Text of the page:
The police picture which was shown in the MITV films (as well as in my BBC Panorama programme), said it had a ’90 per cent’ chance of likeness. The witness studied the man closely, because, as I said on MITV, she quite FANCIED him. This E-Fit, however, was NEVER released to the public.
During MITV, the Senior Investigating Officer (SIO) at the time, Detective Superintendent (DS) (Retd.) of South Wales Police (SWP) Martyn Lloyd Evans, is questioned about this apparent mistake. He replies that because the man seen was carrying a bag, and it was believed the killer did not have one, it was not put out. Mr Evans said: “I didn’t think it was relevant”, but I thought this was bizarre in the extreme.
The E-Fit matched almost exactly the face of the first senior police officer on the scene, Inspector (at the time) Stuart Lewis, who (against all procedure) had only stayed there a matter of minutes, or that of his identical twin brother (another police officer, Sergeant [also at the time] Stephen Lewis, whose wife was having a gay affair with one of the victims).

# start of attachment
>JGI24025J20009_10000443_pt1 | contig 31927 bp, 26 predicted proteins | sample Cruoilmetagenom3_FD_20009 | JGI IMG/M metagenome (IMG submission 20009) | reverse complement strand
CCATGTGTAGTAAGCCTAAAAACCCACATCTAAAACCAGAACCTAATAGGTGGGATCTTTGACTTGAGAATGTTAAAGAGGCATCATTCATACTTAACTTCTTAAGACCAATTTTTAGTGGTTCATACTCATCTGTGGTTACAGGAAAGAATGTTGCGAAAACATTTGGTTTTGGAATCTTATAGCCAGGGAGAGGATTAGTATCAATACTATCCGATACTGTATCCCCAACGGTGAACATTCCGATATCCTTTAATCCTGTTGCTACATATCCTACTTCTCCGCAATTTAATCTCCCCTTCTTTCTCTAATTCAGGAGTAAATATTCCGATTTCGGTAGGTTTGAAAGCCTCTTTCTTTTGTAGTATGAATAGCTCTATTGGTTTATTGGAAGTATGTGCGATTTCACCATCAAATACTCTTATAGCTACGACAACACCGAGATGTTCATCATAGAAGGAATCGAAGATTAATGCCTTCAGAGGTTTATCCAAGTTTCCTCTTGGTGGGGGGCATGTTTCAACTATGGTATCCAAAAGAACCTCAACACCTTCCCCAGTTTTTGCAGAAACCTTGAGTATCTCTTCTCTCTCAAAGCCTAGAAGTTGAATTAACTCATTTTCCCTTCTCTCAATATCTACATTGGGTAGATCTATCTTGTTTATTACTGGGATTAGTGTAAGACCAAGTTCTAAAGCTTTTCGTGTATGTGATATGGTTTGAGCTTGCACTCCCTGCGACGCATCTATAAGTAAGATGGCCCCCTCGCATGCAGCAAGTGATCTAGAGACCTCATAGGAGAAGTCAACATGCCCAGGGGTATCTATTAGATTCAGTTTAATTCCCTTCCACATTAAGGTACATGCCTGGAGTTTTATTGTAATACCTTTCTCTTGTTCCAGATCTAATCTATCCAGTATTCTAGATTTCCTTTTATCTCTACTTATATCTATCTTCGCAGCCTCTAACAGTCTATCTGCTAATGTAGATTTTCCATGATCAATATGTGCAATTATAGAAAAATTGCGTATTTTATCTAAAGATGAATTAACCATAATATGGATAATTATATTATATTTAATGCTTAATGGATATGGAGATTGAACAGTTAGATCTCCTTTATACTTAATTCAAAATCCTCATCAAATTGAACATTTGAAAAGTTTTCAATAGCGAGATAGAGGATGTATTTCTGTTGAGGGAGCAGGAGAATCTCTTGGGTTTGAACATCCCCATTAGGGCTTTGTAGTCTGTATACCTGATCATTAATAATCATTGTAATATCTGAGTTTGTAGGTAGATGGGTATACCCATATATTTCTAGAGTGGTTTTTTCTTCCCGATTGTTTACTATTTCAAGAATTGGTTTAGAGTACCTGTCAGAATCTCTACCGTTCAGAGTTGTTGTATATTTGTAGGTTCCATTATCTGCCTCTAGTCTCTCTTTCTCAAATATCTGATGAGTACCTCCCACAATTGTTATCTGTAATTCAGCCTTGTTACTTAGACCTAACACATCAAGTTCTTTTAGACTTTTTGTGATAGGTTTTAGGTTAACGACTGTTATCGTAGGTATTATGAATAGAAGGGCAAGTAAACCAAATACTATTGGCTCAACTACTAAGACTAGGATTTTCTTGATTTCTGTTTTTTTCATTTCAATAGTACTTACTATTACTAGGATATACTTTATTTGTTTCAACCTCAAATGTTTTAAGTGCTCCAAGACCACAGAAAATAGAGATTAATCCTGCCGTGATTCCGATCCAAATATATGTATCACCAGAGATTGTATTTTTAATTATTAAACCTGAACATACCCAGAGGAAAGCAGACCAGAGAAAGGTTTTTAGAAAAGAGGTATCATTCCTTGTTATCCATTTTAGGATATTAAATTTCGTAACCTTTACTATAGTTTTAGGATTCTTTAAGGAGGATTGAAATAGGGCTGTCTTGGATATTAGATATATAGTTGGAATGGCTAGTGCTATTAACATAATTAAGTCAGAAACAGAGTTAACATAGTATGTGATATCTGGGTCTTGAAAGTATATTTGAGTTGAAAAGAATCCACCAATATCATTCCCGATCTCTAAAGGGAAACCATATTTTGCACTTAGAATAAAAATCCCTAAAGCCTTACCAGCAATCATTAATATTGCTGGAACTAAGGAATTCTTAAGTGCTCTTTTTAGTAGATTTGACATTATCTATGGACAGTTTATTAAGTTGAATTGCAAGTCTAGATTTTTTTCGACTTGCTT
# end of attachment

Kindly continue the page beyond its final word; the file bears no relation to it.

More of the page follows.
Inspector Stuart Lewis (whose house I had visited), had changed his shift to be on that night, however at crucial hours during the murders his whereabouts were unknown. He drove an unmarked police car which was similar to one spotted outside the house where the murders happened, but with a log book which went missing, and he didn’t report the deaths as suspicious, even though he was known for meticulously playing by the book, and was called by his colleagues ‘Inspector Perfect’.
To say it wasn’t ‘relevant’ for the public to see the E-Fit, I thought was UNBELIEVABLE!